So in Microsoft's most recent Xbox advertising campaign, the 'platform' is a major theme: "more games, more entertainment and more fun" and "plugin to the endless entertainment of Xbox Live".

Sirius XM Loses 400,000 Q1 Subscribers - Thanks iPhone / iPod!

For subscription services, one of the core business measurements is new / lost subscribers. Read the quarterly earnings transcripts for companies like Comcast and you will realize how much attention is paid to subscription and revenue per subscription metrics.

This week, Sirius XM (SIRI) reported very poor numbers and saw their stock fall from $0.54 to $0.42:

The satellite radio monopolist said it lost 400,000 net subscribers during Q1, finishing the quarter with 18.6 million subs.

Retail subscribers -- those who sign up for Sirius on their own, not by buying a new car -- were the biggest defectors, at 370,000 net sub losses, down from 49,000 net sub losses a year ago.

According to, Sirius blamed their struggles on the auto industry. Certainly a weak auto market - and economy - will negatively impact Sirius XM...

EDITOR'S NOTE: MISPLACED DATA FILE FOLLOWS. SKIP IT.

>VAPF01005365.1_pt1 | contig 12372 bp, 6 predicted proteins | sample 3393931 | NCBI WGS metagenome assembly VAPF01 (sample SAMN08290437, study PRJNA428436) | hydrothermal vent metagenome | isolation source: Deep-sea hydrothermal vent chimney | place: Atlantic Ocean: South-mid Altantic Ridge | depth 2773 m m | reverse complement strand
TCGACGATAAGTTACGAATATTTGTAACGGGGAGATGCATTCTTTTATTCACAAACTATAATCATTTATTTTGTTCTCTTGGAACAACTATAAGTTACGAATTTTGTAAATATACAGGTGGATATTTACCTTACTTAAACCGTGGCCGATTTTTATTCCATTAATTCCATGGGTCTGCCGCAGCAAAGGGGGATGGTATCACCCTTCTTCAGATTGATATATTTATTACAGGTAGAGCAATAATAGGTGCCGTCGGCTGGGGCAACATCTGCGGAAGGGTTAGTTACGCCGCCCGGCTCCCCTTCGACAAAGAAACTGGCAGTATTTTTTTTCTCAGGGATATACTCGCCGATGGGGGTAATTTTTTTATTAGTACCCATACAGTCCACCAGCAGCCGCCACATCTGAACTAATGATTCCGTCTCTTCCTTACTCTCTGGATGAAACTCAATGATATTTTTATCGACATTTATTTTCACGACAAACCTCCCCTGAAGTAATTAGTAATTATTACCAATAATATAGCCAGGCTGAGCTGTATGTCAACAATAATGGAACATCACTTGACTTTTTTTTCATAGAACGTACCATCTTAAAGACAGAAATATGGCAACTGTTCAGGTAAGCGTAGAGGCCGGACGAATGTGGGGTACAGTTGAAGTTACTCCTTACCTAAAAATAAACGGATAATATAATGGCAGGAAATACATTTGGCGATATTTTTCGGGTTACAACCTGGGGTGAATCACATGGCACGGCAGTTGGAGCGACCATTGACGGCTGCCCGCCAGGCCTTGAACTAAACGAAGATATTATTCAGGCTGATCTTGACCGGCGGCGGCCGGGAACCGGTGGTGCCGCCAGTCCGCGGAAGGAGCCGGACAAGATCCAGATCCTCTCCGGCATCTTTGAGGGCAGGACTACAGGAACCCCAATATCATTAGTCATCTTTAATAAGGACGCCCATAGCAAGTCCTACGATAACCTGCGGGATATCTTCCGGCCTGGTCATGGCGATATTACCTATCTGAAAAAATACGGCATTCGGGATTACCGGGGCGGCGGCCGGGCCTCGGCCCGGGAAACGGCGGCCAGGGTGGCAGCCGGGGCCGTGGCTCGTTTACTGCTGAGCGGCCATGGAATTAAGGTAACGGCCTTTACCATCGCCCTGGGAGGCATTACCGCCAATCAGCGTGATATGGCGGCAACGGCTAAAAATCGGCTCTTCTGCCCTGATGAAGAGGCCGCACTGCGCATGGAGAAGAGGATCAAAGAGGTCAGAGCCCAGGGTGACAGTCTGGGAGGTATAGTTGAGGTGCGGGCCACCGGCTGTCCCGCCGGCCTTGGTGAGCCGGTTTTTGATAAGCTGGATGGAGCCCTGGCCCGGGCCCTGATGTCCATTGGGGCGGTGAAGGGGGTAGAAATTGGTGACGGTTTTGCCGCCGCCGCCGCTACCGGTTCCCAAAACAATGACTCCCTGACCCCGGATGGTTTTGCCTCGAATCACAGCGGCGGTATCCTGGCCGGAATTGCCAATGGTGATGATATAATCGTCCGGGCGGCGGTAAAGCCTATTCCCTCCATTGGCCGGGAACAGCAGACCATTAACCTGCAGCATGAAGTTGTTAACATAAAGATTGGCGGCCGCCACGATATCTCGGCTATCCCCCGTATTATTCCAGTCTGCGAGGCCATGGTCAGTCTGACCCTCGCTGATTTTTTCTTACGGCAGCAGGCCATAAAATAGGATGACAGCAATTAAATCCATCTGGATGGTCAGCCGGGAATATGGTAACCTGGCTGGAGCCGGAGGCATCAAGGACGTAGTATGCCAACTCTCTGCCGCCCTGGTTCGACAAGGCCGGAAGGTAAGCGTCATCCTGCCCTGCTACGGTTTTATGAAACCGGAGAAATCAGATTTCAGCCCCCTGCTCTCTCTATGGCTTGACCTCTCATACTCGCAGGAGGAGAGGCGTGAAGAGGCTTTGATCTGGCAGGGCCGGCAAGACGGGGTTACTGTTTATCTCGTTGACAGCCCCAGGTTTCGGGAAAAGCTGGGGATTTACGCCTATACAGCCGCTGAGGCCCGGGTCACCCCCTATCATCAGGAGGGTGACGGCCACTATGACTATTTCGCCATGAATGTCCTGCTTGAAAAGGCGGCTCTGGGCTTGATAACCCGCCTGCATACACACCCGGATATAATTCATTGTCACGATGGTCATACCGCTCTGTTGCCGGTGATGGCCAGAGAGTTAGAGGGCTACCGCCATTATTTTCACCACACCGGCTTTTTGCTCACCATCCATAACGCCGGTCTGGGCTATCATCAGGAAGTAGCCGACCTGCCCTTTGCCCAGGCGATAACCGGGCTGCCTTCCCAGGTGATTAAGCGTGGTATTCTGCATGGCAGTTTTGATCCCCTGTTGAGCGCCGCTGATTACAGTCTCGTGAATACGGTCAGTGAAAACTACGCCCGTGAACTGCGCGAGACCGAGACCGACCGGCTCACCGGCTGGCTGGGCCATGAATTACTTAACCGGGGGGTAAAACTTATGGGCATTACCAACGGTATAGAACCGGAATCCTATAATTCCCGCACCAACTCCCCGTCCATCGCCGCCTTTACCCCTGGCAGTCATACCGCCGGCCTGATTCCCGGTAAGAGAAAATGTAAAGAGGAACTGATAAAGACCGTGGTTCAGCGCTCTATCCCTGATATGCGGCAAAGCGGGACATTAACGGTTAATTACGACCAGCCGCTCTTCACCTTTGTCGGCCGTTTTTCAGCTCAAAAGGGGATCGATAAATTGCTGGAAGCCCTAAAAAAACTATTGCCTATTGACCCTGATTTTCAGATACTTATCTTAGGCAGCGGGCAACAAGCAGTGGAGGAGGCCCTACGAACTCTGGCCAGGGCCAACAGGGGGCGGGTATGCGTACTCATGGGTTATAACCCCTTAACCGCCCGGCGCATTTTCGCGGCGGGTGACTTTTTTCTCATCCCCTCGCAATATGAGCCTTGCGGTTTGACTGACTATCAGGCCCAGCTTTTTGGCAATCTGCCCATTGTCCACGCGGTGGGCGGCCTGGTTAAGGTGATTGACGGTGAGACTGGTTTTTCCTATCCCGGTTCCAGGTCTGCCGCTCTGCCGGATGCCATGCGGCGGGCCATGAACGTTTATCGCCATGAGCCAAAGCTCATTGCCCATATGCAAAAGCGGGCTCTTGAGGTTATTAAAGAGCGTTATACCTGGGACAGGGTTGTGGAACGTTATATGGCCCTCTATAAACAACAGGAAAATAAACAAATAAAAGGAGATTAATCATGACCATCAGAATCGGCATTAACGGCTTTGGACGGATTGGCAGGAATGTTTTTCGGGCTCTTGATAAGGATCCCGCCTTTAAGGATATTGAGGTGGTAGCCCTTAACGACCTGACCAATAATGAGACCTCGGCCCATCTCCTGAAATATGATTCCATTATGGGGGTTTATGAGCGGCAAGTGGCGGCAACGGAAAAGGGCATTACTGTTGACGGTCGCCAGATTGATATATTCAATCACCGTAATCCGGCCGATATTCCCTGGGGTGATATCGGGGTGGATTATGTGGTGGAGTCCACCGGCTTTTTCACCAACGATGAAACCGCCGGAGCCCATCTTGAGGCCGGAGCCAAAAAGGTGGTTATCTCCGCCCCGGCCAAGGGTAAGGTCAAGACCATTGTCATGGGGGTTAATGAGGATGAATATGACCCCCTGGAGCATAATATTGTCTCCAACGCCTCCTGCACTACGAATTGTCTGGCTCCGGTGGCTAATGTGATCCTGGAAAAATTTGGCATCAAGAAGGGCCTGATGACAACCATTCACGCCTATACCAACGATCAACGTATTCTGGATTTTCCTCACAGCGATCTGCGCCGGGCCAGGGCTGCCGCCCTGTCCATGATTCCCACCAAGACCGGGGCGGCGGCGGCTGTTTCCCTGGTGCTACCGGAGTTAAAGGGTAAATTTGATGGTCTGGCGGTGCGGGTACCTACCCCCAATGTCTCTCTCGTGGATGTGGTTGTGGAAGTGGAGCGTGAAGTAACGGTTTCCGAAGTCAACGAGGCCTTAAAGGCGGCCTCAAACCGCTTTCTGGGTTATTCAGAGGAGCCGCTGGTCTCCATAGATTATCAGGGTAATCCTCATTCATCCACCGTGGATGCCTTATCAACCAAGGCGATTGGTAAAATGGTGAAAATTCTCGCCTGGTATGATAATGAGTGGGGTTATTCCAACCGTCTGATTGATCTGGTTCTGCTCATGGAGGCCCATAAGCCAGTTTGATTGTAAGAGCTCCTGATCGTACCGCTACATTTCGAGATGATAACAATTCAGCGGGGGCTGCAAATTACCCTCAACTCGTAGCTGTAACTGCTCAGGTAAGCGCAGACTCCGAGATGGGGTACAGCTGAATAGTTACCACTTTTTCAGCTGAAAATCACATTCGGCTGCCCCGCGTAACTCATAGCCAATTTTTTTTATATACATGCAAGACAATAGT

But isn't the real issue that Sirius XM simply doesn't provide as much value as it used to? iPods and iPhones have effectively captured the majority of satellite radio's initial value: on-demand music and content. Now, between massive music libraries, podcasts, Pandora and countless other ways to access content you want - there really is no reason to pay a subscription price for Sirius.

In fact, the only reason to subscribe is if you are particularly drawn to specific personality (like Howard Stern).... and even that is eroding. For instance, XM used to have rights to all MLB games with MLB Home Plate. Now, for a one-time $9.99 fee, you can get an improved version for your iPhone or iPod Touch - complete with box scores, video and other customizations.

And that's just the content piece. Neither Sirius nor XM ever understood form factor and portabilitiy... and obviously Apple has mastered that. So while Sirius wants to blame Detroit and a struggling indsutry for their woes - they should really credit a technology company for beating them in both device and content.